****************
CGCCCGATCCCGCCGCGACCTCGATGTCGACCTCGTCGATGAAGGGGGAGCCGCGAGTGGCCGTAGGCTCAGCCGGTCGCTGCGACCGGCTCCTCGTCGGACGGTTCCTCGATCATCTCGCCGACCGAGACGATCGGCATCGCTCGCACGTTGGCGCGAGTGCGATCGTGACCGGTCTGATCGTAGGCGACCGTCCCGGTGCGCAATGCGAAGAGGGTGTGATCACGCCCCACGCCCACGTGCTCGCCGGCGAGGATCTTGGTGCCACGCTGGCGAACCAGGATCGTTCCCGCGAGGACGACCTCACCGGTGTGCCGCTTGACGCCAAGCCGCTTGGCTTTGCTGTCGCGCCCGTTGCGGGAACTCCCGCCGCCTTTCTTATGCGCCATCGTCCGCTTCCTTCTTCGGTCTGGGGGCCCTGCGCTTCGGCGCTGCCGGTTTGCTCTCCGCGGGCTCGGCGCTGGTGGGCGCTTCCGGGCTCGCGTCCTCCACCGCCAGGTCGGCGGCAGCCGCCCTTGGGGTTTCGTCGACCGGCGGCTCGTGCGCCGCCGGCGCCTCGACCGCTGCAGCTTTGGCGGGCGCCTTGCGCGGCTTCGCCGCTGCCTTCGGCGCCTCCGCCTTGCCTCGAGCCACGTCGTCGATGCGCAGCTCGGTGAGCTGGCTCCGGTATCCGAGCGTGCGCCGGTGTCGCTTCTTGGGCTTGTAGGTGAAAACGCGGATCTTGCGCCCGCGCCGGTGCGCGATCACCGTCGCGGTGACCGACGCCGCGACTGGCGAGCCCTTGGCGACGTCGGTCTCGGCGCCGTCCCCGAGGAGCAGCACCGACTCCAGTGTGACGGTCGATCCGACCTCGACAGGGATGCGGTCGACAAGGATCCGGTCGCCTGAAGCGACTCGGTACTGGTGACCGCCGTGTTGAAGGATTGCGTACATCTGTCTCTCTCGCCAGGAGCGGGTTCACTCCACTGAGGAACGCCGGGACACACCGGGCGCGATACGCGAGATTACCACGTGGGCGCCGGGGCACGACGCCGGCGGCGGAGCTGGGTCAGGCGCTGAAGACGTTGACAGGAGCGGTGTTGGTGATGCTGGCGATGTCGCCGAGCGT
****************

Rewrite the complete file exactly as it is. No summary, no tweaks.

CGCCCGATCCCGCCGCGACCTCGATGTCGACCTCGTCGATGAAGGGGGAGCCGCGAGTGGCCGTAGGCTCAGCCGGTCGCTGCGACCGGCTCCTCGTCGGACGGTTCCTCGATCATCTCGCCGACCGAGACGATCGGCATCGCTCGCACGTTGGCGCGAGTGCGATCGTGACCGGTCTGATCGTAGGCGACCGTCCCGGTGCGCAATGCGAAGAGGGTGTGATCACGCCCCACGCCCACGTGCTCGCCGGCGAGGATCTTGGTGCCACGCTGGCGAACCAGGATCGTTCCCGCGAGGACGACCTCACCGGTGTGCCGCTTGACGCCAAGCCGCTTGGCTTTGCTGTCGCGCCCGTTGCGGGAACTCCCGCCGCCTTTCTTATGCGCCATCGTCCGCTTCCTTCTTCGGTCTGGGGGCCCTGCGCTTCGGCGCTGCCGGTTTGCTCTCCGCGGGCTCGGCGCTGGTGGGCGCTTCCGGGCTCGCGTCCTCCACCGCCAGGTCGGCGGCAGCCGCCCTTGGGGTTTCGTCGACCGGCGGCTCGTGCGCCGCCGGCGCCTCGACCGCTGCAGCTTTGGCGGGCGCCTTGCGCGGCTTCGCCGCTGCCTTCGGCGCCTCCGCCTTGCCTCGAGCCACGTCGTCGATGCGCAGCTCGGTGAGCTGGCTCCGGTATCCGAGCGTGCGCCGGTGTCGCTTCTTGGGCTTGTAGGTGAAAACGCGGATCTTGCGCCCGCGCCGGTGCGCGATCACCGTCGCGGTGACCGACGCCGCGACTGGCGAGCCCTTGGCGACGTCGGTCTCGGCGCCGTCCCCGAGGAGCAGCACCGACTCCAGTGTGACGGTCGATCCGACCTCGACAGGGATGCGGTCGACAAGGATCCGGTCGCCTGAAGCGACTCGGTACTGGTGACCGCCGTGTTGAAGGATTGCGTACATCTGTCTCTCTCGCCAGGAGCGGGTTCACTCCACTGAGGAACGCCGGGACACACCGGGCGCGATACGCGAGATTACCACGTGGGCGCCGGGGCACGACGCCGGCGGCGGAGCTGGGTCAGGCGCTGAAGACGTTGACAGGAGCGGTGTTGGTGATGCTGGCGATGTCGCCGAGCGT